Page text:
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Spilt Milk

4.8 out of 5 stars 151 customer reviews

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Audio CD, February 13, 1993
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Editorial Reviews

GREAT but overlooked second & final album from power pop legends!
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Product Details

  • Audio CD (February 13, 1993)
  • Number of Discs: 1
  • Label: Virgin
  • ASIN: B000002US5
  • Average Customer Review: 4.8 out of 5 stars  See all reviews (151 customer reviews)
  • Amazon Best Sellers Rank: #44,302 in Music (See Top 100 in Music)

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Customer Reviews

Top Customer Reviews

Format: Audio CD Verified Purchase
Having enjoyed "Bellybutton" so much, this release was eagerly anticipated, and did not disappoint in the least. Sort of a 90's update of "Sergeant Pepper," the band covers a lot of musical ground in a dream concept. Beginning with the gentle, Queen-like a-capella "Hush" to the overblown, hallucinogenic carnival sounds of "Brighter Day," from the feedback roar of "All Is Forgiven" flowing into the peaceful acoustic "Russian Hill," I never fail to be impressed by the craft of the whole effort. The instrumentation runs a bizarre gamut of guitars, harpsichord, organs, banjo, brass...the vocal harmonies echoing Queen (of course), the Beach Boys, the Beatles and the Association. Hard songs, mellow songs, even a polka thrown in for good measure. This is one of those disks that I can listen to for days on end without tiring. Irresistably cheerful and upbeat and always amazing. Perhaps best of all, the disc ends where it begins, so I can go right back to track 1 for another listen. All of the songs are standouts. The music world should be mourning the breakup of Jellyfish, one of the truly great bands to emerge from the decade. I was lucky enough to see them twice on the "Spilt Milk" tour, and I was shocked at how much they were able to duplicate the incredible production on the album in a live setting. With brilliant songwriting, production and musicianship, "Spilt Milk" most definitely gets my 5 stars. It is truly a pop classic.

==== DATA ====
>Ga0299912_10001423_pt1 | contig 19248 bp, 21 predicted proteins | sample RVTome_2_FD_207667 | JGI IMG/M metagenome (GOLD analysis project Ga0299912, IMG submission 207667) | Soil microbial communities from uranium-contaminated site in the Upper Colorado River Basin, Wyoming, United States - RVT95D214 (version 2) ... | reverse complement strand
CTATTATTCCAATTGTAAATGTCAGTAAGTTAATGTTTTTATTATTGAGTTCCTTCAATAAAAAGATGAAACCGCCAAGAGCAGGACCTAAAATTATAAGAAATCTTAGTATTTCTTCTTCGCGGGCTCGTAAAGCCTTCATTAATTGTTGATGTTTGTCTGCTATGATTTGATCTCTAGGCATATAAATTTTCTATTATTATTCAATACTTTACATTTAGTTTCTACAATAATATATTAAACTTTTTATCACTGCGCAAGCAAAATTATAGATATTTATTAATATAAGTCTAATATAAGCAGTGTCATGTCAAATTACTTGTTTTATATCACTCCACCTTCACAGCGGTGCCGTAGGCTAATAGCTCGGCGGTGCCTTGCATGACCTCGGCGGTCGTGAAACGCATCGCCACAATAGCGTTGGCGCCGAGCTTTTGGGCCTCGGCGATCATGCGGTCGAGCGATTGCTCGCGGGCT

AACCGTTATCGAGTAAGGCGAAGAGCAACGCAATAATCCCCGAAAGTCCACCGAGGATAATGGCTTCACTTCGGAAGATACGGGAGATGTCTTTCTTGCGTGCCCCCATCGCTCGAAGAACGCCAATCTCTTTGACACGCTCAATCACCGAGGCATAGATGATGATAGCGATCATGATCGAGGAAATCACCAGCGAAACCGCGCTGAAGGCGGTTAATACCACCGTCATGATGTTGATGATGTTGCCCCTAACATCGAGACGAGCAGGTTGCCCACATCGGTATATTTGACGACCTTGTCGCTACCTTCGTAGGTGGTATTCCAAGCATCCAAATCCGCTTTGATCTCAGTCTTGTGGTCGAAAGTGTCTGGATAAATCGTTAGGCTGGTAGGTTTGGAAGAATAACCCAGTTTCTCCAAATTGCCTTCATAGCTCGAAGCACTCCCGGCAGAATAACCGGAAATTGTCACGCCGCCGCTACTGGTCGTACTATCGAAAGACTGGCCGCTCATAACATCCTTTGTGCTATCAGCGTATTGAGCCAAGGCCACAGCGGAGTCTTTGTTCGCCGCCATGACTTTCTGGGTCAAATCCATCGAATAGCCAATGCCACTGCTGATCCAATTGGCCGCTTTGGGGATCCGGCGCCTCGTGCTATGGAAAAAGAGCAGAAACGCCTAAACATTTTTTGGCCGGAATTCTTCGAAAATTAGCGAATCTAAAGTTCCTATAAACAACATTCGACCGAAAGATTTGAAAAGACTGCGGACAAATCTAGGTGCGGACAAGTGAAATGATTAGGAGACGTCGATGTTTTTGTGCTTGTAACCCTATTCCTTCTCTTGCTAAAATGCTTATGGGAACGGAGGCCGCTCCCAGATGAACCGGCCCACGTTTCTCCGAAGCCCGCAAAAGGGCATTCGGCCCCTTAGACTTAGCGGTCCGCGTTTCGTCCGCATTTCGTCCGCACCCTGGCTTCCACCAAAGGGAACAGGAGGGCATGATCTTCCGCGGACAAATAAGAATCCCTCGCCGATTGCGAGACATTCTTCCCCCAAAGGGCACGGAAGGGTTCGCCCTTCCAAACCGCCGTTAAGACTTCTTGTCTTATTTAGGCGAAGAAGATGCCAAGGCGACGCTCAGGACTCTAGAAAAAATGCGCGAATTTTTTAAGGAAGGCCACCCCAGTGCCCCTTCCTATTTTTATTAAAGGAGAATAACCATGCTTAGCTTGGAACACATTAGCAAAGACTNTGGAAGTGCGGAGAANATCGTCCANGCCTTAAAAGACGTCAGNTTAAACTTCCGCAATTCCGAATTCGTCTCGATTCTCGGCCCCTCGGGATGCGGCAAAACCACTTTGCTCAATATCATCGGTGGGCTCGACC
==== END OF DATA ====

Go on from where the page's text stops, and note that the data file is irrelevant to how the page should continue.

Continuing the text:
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Format: Audio CD
I am not that easily persuaded into giving albums 5 star ratings. Which means that I consider the second and final album from Jellyfish to be of importance to the music world at large. It didn't even break the top 100 when it was released in 1993, but when you listen to the leap from their dazzling power-pop "Bellybutton" debut and the conceptual undertaking of this, you will begin to wish Jellyfish had held together long enough to expand on this brilliant album.

At the radio paper I was editing in 1993, I listed "Spilt Milk" as one of the 10 best albums of the year. They mixed all the best elements of the seventies (you'll hear Queen, ELO, Supertramp, Raspberries) with the zippy pop of the sixties (Beatles, Beach Boys, Badfinger) to stunning effect. The overall sound of "Spilt Milk," however, is pure Jellyfish. Some 15 years later I can still take this CD out and listen to it from start to finish without growing tired of it. Jellyfish covered the ground from dreamy echo of Led Zepplin on "Russian Hill" to the pun-filled clever ode to self-love in "My Best Friend." There's even a pseudo-polka in "Bye Bye Bye."